The Fraud Shotgun: The Overlapping Fields of Fraudulent Fire that Drove the Crisis

By William K. Black

I have written a series of articles recently that focus on appraisal fraud.

I did so because appraisal fraud allows such “clean” tests of what (and who) drove the financial crisis and how many different private and public sector actors could have easily prevented the crisis had they acted against the fraud epidemics.

  • Only lenders and their agents can cause a substantial amount of appraisal fraud.
  • They did so through extorting appraisers to inflate appraisals by blacklisting the most ethical appraisals
  • No honest lender would induce appraisal fraud
  • Lenders engaged in accounting control fraud find widespread appraisal fraud an optimal strategy
  • Fraudulent mortgage lenders engage in appraisal fraud because it aids their overall strategy of making fraudulent loans
  • No honest lender would permit widespread appraisal fraud
  • Honest lenders can prevent widespread appraisal fraud in the loans they make
  • No honest secondary market purchaser would knowingly purchase loans with inflated appraisals
  • Competent secondary market purchasers could have avoided purchasing large numbers of loans with inflated appraisals
  • The appraisers warned the Nation publicly of the widespread appraisal fraud and that it occurred through extortion and blacklisting by the lenders and their agents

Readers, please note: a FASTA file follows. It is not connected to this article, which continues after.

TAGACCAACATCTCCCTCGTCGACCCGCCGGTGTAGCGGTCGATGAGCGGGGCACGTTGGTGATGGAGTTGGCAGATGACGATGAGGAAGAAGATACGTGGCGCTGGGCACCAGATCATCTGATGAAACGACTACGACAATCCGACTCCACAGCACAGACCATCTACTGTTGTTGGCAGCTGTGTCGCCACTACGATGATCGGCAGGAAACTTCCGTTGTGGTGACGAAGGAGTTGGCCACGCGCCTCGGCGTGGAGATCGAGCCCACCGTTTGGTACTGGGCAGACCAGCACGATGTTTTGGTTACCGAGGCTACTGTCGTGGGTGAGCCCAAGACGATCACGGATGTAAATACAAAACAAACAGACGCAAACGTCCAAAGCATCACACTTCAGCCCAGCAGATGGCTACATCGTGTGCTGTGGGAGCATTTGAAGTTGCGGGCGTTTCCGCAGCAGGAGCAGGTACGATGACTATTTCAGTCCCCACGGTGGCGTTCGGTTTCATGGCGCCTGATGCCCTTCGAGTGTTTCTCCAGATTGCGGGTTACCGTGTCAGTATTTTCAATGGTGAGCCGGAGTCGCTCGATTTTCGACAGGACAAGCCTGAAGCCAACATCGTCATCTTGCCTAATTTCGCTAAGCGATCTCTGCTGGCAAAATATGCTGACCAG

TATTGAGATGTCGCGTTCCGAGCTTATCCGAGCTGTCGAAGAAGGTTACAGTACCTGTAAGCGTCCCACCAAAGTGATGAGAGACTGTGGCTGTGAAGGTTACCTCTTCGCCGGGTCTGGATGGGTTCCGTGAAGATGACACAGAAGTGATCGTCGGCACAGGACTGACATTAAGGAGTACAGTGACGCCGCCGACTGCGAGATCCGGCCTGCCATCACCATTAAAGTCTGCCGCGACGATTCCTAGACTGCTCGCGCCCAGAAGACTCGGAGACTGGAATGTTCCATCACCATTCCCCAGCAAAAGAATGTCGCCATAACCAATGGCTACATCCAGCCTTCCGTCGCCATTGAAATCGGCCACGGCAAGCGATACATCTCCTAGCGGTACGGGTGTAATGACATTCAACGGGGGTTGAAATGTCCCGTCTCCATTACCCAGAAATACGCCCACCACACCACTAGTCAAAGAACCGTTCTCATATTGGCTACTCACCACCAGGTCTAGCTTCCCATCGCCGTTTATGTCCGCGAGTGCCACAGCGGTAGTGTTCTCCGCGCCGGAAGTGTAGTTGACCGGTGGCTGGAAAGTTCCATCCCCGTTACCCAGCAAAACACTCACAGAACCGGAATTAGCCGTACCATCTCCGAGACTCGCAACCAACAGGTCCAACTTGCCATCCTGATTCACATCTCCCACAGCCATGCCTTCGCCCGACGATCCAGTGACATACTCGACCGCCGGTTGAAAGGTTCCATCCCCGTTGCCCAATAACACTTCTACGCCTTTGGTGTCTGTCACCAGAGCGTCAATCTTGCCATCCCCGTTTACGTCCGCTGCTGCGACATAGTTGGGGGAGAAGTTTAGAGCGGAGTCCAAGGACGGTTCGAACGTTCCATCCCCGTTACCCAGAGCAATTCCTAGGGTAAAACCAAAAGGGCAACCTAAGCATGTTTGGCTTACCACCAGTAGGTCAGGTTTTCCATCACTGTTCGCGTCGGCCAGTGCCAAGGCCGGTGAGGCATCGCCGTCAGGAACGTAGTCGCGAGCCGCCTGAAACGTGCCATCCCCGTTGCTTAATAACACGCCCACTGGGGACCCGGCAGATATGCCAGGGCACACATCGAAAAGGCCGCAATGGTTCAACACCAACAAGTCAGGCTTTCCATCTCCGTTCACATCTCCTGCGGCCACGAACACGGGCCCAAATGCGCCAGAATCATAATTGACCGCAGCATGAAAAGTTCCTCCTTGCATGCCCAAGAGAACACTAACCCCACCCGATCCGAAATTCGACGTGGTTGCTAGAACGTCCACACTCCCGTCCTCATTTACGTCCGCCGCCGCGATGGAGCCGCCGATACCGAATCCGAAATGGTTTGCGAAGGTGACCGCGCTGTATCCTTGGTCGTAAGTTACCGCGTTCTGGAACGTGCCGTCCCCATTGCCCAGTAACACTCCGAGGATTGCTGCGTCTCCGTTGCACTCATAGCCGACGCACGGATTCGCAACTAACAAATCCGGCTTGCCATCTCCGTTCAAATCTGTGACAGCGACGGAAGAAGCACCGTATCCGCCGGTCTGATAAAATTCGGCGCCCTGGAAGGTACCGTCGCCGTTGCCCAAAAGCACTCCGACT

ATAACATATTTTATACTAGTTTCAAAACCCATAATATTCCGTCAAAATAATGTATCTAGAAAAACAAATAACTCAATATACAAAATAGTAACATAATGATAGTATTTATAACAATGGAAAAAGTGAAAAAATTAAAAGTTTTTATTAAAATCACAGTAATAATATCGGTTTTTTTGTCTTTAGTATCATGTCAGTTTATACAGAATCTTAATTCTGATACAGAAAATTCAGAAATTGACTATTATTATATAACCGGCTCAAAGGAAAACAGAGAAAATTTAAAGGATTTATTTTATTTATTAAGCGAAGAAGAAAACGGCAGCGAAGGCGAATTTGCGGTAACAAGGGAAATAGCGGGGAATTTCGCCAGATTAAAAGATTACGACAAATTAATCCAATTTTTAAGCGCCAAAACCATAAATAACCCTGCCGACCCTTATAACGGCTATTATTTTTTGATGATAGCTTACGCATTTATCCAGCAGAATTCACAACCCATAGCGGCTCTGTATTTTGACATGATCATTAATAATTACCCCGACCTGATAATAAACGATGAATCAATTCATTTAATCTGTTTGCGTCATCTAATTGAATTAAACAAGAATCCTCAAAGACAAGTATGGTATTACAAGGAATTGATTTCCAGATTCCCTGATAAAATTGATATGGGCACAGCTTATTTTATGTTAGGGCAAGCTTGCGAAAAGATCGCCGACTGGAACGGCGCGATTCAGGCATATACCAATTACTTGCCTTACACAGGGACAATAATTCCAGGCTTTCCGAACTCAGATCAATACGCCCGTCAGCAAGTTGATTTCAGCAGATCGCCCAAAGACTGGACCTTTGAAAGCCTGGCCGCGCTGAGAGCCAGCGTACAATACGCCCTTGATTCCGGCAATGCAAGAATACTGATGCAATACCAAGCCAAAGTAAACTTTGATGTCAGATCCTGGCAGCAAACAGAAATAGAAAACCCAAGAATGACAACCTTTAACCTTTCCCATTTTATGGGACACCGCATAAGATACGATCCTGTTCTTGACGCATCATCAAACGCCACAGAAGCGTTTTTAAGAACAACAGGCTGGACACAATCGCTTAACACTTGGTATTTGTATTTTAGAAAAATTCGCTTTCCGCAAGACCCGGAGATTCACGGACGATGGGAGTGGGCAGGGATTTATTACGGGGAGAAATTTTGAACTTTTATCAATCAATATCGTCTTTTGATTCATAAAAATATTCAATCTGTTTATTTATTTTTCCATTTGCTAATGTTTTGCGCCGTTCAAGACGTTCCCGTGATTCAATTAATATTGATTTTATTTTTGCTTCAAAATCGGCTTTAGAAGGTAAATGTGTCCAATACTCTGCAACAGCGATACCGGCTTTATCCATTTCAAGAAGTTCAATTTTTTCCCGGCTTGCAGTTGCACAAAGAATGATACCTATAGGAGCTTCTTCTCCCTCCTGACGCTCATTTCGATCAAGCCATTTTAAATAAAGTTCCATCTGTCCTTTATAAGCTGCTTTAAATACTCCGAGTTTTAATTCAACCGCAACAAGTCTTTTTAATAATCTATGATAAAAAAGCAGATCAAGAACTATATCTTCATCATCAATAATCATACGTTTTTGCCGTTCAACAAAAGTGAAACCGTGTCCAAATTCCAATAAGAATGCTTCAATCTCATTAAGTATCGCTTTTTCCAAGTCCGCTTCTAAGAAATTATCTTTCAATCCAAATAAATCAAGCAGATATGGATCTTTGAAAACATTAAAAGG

• The appraisers took special efforts to warn the mortgage lending industry and U.S. government beginning in 2000, and continued those efforts through 2007, about these facts and warned that it would cause a crisis
  • Eventually, over 11,000 appraisers signed the profession’s petition warning about the epidemic of appraisal fraud driven by the lenders and their agents

My earlier articles noted that the fraudulent lenders typically engaged in a two-barreled assault that combined endemically fraudulent “liar’s” loans and appraisal fraud.  Like a shotgun, the overlapping fields of fire can be devastating when lenders combine the two forms of fraud.  The liar’s loans were the underlying fraudulent lending strategy.  Appraisal fraud supplemented this underlying fraud.  This column discusses three important interactions among these fraud schemes that optimized the overall accounting control fraud “recipe.”

The officers controlling a fraudulent mortgage lender (purchaser) optimize their income through the usual fraud “recipe.”

  1. Grow like crazy by
  2. Making (buying) really crappy loans at a premium yield
  3. While employing extreme leverage and